Betting on faith: How church membership helps gambling addicts
North Dakota is composed of almost 80,000 square miles of primarily prairie, well-suited for wheat fields, cattle grazing and rural living.
But the blessing of wide-open spaces becomes a curse for area residents suffering from gambling addiction.
"A lot of communities in our state don't have great access to treatment," said Dawn Cronin, a nationally certified gambling counselor based in Fargo, North Dakota. "It's closer for people to drive to a casino."
However, sociological research has shown and some therapists, including Cronin, agree that support for problem gamblers may be as close as the church down the street. Problem gamblers can find strength to overcome a gambling habit in the fellowship of local congregations, as long as worshipping communities can put aside harmful stereotypes in favor of openness and understanding.
"If one can surround oneself with other people who have other ideals and with positive reinforcement and social support for life changes, then that transition is likely to be more effective," said Christopher Ellison, a distinguished professor of social science at the University of Texas at San Antonio.
In 2011, Ellison co-authored "Religion and Gambling Among U.S. Adults: Exploring the Role of Traditions, Beliefs, Practices and Networks" (subscription required). Although not focused on gambling addicts, the study addressed how church attendance and the presence of fellow churchgoers in one's friend group influences gambling behavior.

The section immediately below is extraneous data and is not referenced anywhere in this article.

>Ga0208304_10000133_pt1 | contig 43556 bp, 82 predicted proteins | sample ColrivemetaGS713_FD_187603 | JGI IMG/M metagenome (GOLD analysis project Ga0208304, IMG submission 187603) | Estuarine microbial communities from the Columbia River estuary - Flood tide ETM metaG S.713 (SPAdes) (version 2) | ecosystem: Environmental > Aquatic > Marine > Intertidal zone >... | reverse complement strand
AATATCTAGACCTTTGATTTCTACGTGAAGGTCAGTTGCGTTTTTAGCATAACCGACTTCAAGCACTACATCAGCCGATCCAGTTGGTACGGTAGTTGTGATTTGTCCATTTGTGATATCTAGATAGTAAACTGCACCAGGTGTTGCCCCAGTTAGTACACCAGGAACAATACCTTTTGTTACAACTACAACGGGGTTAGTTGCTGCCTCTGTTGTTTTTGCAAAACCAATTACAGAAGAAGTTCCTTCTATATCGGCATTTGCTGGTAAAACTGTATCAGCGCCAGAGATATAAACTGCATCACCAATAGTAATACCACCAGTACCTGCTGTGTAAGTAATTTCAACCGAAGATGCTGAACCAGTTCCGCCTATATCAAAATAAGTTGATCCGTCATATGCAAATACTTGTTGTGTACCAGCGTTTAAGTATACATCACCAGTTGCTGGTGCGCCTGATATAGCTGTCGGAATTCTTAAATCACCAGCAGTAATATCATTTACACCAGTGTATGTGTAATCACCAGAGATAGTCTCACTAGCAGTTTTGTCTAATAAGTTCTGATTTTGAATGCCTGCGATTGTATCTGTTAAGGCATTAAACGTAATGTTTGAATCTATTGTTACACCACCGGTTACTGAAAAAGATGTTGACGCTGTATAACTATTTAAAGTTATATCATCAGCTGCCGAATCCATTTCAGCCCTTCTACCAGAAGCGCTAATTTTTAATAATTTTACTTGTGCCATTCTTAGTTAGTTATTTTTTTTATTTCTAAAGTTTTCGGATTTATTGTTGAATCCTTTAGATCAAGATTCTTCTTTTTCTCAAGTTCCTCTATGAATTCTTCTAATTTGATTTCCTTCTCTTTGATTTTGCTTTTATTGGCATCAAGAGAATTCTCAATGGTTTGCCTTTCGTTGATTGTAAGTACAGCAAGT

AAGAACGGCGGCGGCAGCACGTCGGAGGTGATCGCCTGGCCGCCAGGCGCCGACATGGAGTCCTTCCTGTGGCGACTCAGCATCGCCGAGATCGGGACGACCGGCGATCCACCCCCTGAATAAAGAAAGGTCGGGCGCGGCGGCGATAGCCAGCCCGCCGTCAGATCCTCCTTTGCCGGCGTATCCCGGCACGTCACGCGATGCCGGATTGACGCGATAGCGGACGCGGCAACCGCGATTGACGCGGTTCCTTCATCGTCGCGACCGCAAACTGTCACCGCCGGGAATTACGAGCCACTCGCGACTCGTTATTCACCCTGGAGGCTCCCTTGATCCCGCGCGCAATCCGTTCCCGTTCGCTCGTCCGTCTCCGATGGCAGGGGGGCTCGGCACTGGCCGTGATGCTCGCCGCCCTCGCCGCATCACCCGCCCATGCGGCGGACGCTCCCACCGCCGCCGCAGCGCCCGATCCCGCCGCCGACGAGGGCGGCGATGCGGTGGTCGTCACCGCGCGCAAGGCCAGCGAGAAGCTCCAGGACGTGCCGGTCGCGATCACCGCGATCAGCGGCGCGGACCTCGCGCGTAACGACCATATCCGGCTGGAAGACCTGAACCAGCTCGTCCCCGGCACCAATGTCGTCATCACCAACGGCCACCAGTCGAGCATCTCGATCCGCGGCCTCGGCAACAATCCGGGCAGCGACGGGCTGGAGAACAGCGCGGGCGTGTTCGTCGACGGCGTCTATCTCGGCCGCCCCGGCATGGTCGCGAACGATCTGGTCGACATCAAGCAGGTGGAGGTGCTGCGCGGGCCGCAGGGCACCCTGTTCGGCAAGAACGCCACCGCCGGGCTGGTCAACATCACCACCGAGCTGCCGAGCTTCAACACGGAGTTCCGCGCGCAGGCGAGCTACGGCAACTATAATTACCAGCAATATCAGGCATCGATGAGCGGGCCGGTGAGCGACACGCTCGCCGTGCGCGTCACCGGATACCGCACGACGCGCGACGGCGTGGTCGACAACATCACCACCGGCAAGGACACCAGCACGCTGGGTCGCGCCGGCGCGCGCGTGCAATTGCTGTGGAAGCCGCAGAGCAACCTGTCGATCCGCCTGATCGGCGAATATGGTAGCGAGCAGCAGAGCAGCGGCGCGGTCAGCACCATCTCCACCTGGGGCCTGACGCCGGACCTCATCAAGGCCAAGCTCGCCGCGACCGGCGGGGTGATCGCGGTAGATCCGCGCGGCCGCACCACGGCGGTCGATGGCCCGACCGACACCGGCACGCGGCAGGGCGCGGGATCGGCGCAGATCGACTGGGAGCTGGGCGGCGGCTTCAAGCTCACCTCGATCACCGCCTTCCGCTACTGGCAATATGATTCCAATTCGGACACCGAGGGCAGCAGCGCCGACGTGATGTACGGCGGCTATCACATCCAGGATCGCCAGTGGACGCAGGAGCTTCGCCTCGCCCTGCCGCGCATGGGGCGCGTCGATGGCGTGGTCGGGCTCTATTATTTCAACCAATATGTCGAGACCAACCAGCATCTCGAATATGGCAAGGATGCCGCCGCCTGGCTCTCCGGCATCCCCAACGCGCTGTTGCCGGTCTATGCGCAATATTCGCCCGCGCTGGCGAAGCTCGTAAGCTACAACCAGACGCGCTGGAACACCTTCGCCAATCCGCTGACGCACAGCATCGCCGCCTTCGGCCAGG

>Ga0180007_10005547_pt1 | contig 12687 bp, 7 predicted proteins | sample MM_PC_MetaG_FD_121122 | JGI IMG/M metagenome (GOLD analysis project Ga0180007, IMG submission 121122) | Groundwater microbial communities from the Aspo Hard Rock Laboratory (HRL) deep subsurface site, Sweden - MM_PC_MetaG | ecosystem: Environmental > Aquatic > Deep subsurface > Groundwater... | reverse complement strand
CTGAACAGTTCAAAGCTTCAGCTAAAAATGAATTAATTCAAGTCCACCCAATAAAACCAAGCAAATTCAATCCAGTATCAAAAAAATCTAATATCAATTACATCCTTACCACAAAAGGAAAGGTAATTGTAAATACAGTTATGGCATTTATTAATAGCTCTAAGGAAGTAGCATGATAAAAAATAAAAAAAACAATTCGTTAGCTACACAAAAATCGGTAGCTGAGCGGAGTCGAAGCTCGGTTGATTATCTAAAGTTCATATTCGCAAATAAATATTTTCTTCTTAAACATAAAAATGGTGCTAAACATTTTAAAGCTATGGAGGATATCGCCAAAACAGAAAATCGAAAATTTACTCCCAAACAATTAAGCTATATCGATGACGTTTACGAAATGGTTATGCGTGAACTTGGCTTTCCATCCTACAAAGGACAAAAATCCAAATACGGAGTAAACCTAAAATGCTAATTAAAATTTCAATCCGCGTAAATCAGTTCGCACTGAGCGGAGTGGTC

The study's findings indicated that "social relationships within congregations, which involve face-to-face interaction, may have substantial influence on individual behaviors such as gambling." In other words, frequency of gambling decreases as friendships with fellow churchgoers increase.
Ellison explained he expected that result, given his field of study. "As sociologists, one of the things we talk about is the importance of social networks, the importance of the kinds of people with whom one associates," he said.
Addiction counselors draw similar conclusions. Bob Vickrey, the rehabilitation manager at the Salvation Army's Las Vegas Adult Rehabilitation Center, said that part of the process that the ARC's beneficiaries must go through is to build a network of support.
"When we're requiring people to go to five meetings (such as Gamblers Anonymous) a week, what we're doing is sending that individual out and forcing them to engage with a sober, presumably healthy population that they will take with them when they leave," he said.
Beneficiaries are also required to attend two chapel services hosted by ARC each week, as well as four outside church services during their time with the program.
Encouraged to seek out friends who will support their lifestyle changes, recovering gambling addicts may naturally look to local congregations. Twelve-step programs like Gamblers Anonymous build upon belief in a higher power. Participants are asked in step three to turn their will and life over to this power, and, for many people, this acknowledgment of God or a God-like power triggers a renewed desire to attend church.
In search of fellowship
But counselors note that the men and women in treatment programs can be reluctant to rejoin a faith community they feel has alienated them in the past because of their gambling problems.
Dawn Cronin often helps people find their way back into worshipping communities, working with them to address their initial anxiety.
"I do see some hesitation," she said. "I don't know what exactly it is — this fearfulness."
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